Greek Tortoise - Characteristics, Diet, Conservation and Habitat

Greek tortoise: find out what this animal is like, its physical characteristics, character, behavior, etc. Within the Testudines, we find the Greek Tortoise, of the genus Testudo....

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Within the Testudines, we find the Greek tortoise, of the genus Testudo. There are 7 other tortoises in this genus, for a total of 8, some of which are Horsfield's tortoise or Hermann's tortoise. Something that defines turtles in general is their ability to live over a century, reaching a hundred years with relative ease. Do you want to know all the details about this breed of turtle that lives on 3 different continents? Well, read on to learn about the characteristics, diet, and conservation status of the Greek Tortoise.


  • Africa
  • Asia
  • Europe
  • Algeria
  • Spain
  • Greece
  • Iran
  • Israel
  • Italy
  • Morocco
  • Syria
  • Türkiye

Characteristics of the Greek Tortoise

Greek tortoises or Testudo graeca are medium-sized tortoises. Their proportions fundamentally depend on the environmental conditions in which each individual develops. Moreover, it directly depends on the quality and quantity of food available.

Thus, there are specimens of Greek Tortoise weighing between 500 and 600 grams, the most common weight among turtles found on the Iberian Peninsula. While in Bulgaria it is common for these turtles to grow to sizes 10 times larger, as cases of mature turtles weighing over 7 kilograms have been found.There is marked sexual dimorphism, with females being significantly larger than males.

The carapace of mature turtles is dome-shaped, with yellowish and olive green tones, sometimes a little darker, becoming black. It is made up of plates bordered in black and sometimes also has a central point of this color. Something special about the breed is that they have a supracaudal plate on the dorsal part of the carapace, which unlike other breeds is not split.

The head is yellow with black spots, which differ in size and shape for each turtle. Their eyes resemble those of frogs and toads, being particularly bulging and black in color.

Habitat of the Greek Tortoise

The Greek Tortoise inhabits more than 3 continents, namely: Europe, Asia and Africa. In Africa it is found in the countries of the northern coast, such as Algeria or Morocco, while in Asia it is mainly found in Iran, Syria and Israel.On the European continent, we find Greek tortoises in Greece, Italy, Turkey and various Mediterranean countries as well as along the Black Sea coast.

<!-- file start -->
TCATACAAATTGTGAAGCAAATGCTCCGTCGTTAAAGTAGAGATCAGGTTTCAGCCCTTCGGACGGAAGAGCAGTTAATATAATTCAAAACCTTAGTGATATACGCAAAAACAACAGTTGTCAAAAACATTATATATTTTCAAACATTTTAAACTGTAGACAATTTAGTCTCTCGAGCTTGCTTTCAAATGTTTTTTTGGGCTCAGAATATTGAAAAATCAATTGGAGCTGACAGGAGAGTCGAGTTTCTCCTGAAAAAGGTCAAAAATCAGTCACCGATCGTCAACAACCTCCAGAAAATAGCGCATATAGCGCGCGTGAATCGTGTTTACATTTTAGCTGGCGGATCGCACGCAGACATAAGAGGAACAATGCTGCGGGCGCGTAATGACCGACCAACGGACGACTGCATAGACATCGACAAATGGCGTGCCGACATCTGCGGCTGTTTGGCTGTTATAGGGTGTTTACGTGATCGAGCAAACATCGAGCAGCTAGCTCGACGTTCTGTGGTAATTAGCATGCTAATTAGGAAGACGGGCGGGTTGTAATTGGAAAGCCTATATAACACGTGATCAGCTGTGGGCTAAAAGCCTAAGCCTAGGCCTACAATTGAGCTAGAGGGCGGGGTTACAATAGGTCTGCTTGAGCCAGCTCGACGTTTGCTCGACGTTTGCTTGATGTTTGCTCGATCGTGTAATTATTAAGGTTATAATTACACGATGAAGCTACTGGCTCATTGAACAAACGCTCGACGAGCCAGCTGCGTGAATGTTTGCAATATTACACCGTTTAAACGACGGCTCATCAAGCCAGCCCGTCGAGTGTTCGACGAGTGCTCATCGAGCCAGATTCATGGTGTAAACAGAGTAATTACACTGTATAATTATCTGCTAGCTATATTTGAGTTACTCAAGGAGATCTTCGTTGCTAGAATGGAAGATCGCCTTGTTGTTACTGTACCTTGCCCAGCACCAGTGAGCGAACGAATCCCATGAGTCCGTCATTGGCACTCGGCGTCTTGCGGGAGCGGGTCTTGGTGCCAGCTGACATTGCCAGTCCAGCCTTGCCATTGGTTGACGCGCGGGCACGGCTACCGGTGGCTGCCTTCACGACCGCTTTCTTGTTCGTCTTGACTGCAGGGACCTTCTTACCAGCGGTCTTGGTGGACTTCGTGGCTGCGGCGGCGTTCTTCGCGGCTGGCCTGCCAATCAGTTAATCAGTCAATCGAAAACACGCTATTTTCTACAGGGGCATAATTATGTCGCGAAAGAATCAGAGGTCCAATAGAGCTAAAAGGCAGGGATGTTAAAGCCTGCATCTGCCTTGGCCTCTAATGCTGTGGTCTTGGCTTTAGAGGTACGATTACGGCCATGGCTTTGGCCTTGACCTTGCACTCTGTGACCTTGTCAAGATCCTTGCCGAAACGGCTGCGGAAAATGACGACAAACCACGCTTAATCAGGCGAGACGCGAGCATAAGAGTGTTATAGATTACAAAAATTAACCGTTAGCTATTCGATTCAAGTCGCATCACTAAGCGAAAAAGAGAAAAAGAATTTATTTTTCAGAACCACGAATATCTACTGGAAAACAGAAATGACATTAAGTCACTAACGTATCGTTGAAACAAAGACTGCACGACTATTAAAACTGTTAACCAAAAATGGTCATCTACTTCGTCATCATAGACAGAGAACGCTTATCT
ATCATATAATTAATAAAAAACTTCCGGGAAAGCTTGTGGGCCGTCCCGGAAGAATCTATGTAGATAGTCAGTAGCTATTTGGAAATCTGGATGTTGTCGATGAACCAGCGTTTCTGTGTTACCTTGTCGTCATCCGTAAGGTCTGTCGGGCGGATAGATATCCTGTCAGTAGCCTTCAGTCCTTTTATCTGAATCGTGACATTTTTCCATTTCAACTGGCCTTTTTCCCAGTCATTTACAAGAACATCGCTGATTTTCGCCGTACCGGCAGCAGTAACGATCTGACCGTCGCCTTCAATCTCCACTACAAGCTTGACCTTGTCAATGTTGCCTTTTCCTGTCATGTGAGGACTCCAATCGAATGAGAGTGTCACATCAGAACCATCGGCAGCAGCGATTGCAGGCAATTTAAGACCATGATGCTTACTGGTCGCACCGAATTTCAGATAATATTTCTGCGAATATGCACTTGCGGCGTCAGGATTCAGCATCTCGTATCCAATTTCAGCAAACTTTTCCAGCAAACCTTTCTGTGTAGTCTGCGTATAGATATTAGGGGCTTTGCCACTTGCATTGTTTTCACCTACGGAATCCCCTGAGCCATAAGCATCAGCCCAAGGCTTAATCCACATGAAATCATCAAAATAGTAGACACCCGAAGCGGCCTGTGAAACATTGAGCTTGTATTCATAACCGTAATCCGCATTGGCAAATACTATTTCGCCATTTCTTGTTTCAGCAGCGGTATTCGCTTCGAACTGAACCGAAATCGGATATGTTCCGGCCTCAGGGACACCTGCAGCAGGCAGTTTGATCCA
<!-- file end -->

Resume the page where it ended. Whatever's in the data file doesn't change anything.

The country closest to France where this tortoise is found is Spain and there are only 3 recorded populations of this tortoise and, as we will see later, it is an endangered species. danger of extinction. These populations are:

  • Doñana
  • The region of Murcia and Almeria
  • Calvia

Generally speaking, the habitat of the Greek Tortoise is characterized by a Mediterranean ecosystem, with scrub and shrub forests, low rainfall and high temperatures. That is, an arid or at least semi-arid environment.

Reproduction of the Greek Tortoise

Greek Tortoises reach sexual maturity at 8 to 10 years of age, with males reaching maturity earlier. From this age, there are 3-4 broods, between the months of May and June. These clutches are made in holes that the females have previously dug.

As with other turtles, such as the Hermann tortoise, the sex of hatchlings is largely determined by environmental conditions. There is a higher percentage of females when temperatures exceed 31.5 degrees, while if it is cooler, more males will be born. If the temperature is outside the range of 26 to 33 degrees, the embryos will probably not be born or will be born with serious malformations and problems that hinder or prevent proper development.

Greek Tortoise Feeding

Greek Tortoises are primarily herbivorous animals, as their diet is based on the consumption of foods of plant origin. Specifically, they feed on wild plants in their environment, so their diet varies depending on the region and the vegetation found there. Some of the plants that tend to be eaten more frequently are thistles, dandelions, alfalfa or rosemary.

Only in very specific cases can the Greek Tortoise be seen consuming non-plant foods, such as insects or even small dead animals or carrion. This behavior is more common in the case of females.

As with other turtles, such as the Hermann tortoise, the Greek tortoise hibernates. This technique allows them to survive the harsh winter, during which they could not feed themselves due to the lack of plant resources. To hibernate, these turtles prepare a hole about 20 centimeters deep, they also use this type of hole to escape excessive heat.

State of conservation of the Greek tortoise

Currently, the Greek tortoise is in serious danger of extinction. One of the main causes of their near extinction is found in the habit of capturing them in order to adopt them as pets. This plunder is so uncontrolled and excessive that many populations of Greek tortoises have been affected and have declined or even completely disappeared.

To stop this, drastic measures had to be taken. This is why today, owning a Greek Tortoise is forbidden and can be legally sanctioned. You should take this ban seriously, as the pen alties can even go as far as jail time.

Photos of Greek Tortoise

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